Movie Review

Raintree County

Whosoever findeth the Raintree shall be endowed with the secret of life
Raintree County Movie Poster

US Release Date: 12-20-1957

Directed by: Edward Dmytryk


  • Montgomery Clift
  • John Wickliff Shawnessy
  • Elizabeth Taylor
  • Susanna Drake
  • Eva Marie Saint
  • Nell Gaither
  • Nigel Patrick
  • Prof. Jerusalem Webster Stiles
  • Lee Marvin
  • Orville 'Flash' Perkins
  • Rod Taylor
  • Garwood B. Jones
  • Agnes Moorehead
  • Ellen Shawnessy
  • Walter Abel
  • T.D. Shawnessy
  • Tom Drake
  • Bobby Drake
  • DeForest Kelley
  • Southern Officer
Reviewed on: February 6th, 2004
Montgomery Clift and Elizabeth Taylor in Raintree County.

Montgomery Clift and Elizabeth Taylor in Raintree County.

Epic movies were big business in the glamorous nineteen-fifties. Joining Technicolor and widescreen to compete with that upstart known as television was the concept of really long movies. Sure the idea wasn't new, but it became much more commonplace. Elizabeth Taylor was the undisputed queen of this type of movie, having already starred in Giant and with Cleopatra looming over the horizon, when she appeared with Montgomery Clift and Eva Marie Saint in Raintree County. The title refers to a mythical tree from China supposedly planted in the swamps of Raintree County, Indiana by Johnny Appleseed. The finder of this tree will be endowed with the secret of life itself.

Based on the novel by Ross Lockridge Jr. Raintree County tells the story of John Wickliff Shawnessy (Clift) a young idealistic student who dreams of becoming an important writer like his idol Byron. He is shown as a sensitive but all around regular guy. He is a favorite student of the freespirited and hyperbolic Prof. Stiles (Patrick) (who later gets into trouble with a local farmer's wife), wins a foot race against the braggadocious Orville 'Flash' Perkins (Marvin) and courts his sweetheart, the earnest but rather plain Nell Gaither (Saint). Then, like a hurricane, in blows southern belle Susanna Drake (Taylor) changing his life forever.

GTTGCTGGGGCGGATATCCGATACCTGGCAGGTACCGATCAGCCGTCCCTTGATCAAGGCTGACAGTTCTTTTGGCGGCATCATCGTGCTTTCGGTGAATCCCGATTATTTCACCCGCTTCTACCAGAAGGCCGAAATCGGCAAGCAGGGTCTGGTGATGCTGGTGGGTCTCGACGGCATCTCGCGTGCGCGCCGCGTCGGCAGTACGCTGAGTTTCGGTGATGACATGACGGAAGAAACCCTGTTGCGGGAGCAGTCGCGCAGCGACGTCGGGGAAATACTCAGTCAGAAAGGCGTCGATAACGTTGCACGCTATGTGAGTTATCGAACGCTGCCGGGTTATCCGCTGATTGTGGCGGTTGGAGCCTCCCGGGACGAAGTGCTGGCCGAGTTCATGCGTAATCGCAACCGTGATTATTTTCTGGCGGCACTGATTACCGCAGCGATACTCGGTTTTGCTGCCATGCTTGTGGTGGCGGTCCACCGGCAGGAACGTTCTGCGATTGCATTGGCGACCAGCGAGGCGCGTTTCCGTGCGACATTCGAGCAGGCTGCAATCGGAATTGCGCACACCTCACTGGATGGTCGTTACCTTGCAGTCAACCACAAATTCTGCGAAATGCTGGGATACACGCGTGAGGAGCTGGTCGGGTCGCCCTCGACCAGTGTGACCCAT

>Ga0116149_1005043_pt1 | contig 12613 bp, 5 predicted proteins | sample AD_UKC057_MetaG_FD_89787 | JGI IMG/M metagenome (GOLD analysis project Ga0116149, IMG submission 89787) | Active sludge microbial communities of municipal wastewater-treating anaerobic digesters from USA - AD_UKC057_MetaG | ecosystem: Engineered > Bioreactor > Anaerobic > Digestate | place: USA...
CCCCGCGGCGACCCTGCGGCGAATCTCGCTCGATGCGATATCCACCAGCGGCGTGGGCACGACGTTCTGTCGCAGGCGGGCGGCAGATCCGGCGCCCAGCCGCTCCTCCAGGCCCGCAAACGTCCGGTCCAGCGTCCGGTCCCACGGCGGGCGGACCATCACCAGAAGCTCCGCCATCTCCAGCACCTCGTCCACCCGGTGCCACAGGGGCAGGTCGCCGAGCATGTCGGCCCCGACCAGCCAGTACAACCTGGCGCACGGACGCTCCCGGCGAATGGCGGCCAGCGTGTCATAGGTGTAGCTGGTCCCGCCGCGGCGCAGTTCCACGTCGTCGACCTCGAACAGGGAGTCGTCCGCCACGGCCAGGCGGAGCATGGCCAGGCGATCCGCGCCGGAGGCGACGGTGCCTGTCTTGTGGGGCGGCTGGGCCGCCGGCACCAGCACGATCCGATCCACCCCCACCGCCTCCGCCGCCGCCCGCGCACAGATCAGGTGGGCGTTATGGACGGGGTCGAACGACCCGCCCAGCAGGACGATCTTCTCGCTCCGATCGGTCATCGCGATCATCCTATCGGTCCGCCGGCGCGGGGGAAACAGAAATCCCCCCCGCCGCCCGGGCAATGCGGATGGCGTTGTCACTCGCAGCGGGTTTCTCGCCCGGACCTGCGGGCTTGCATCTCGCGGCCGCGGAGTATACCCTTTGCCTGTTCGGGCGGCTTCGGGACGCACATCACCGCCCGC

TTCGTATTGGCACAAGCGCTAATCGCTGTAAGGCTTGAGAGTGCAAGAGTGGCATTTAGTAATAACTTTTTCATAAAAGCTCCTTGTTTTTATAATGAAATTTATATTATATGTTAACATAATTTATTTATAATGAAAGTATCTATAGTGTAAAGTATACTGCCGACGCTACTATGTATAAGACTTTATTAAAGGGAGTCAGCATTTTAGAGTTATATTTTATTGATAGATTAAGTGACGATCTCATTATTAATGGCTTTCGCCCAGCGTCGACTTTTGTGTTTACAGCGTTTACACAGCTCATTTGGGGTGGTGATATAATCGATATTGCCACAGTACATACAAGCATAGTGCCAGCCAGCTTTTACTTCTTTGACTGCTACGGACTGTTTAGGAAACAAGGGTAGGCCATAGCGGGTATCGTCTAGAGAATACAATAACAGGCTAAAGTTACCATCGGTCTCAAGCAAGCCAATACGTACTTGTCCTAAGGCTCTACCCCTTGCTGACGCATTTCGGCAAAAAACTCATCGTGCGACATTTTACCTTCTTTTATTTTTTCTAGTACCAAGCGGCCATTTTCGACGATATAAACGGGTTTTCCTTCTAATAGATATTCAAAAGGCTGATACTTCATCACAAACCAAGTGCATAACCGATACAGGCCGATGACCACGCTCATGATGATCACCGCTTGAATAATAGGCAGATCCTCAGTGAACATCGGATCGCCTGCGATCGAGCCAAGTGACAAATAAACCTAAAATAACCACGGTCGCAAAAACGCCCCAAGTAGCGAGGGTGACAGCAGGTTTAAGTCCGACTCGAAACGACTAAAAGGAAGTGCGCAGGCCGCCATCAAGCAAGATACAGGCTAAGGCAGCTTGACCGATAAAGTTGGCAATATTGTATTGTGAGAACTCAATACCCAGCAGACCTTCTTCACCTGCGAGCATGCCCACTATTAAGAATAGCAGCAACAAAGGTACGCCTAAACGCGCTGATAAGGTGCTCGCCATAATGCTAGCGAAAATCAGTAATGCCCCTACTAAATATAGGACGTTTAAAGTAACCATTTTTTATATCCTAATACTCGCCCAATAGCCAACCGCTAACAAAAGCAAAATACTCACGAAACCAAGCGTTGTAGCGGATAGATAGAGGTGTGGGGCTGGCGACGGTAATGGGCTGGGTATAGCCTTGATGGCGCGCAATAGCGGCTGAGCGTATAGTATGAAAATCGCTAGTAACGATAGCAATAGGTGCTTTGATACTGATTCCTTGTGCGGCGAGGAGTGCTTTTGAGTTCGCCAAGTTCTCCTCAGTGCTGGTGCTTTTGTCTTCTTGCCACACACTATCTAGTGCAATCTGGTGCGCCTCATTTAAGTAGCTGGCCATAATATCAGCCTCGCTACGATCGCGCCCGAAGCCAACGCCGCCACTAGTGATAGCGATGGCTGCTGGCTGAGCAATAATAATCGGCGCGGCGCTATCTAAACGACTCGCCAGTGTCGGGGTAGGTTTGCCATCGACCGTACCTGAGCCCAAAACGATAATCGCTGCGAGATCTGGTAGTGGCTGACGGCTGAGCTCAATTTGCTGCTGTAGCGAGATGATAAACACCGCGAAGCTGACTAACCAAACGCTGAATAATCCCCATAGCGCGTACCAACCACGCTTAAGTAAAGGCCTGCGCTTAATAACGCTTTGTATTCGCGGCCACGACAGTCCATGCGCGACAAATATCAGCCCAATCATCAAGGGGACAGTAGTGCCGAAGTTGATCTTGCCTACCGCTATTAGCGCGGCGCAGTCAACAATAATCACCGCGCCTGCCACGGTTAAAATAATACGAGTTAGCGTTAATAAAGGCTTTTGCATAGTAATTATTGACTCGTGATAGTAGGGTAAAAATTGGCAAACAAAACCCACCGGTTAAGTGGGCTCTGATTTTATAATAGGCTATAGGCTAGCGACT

The long first act deals with their marriage and the birth of their son, and hints at a dark family secret in Susanna's past. Here, at times, the pacing drags a bit but fortunately it recovers in the much shorter second act. Here John goes to war as a Union soldier. He is reunited with Prof. Stiles and Flash Perkins and experiences the Hell of war. Lee Marvin has a great death scene as Flash. He has been shot by rebel soldiers who are waiting in the bushes for him to die. With his last bit of strength he yells out defiantly, 'I come from Raintree County!'. It is an emotionally powerful moment.

The acting is all around superb. Nigel Patrick is great as the cynical/dreamer professor. A part that Kevin Kline would be perfect in if they ever do a remake. Elizabeth Taylor chews much scenery while looking as voluptuous as ever. Like Bette Davis she had the ability to make any line of dialogue sound better than it was written. But this movie belongs heart and soul to Montgomery Clift. He is simply brilliant. Brando had more fire and Dean more attitude but Clift was the finest actor of their generation.

Early in the movie there is a scene where John gets drunk for the first time. I find it humorous to watch the notoriously hard drinking Clift act like he is downing his first ever taste of liquor. It was probably the biggest acting challenge of the role.

While not on the same monumental level as Gone With the Wind or Giant, Raintree County is solid, old-fashioned, motion-picture entertainment with an evocative setting and one hell of a cast.

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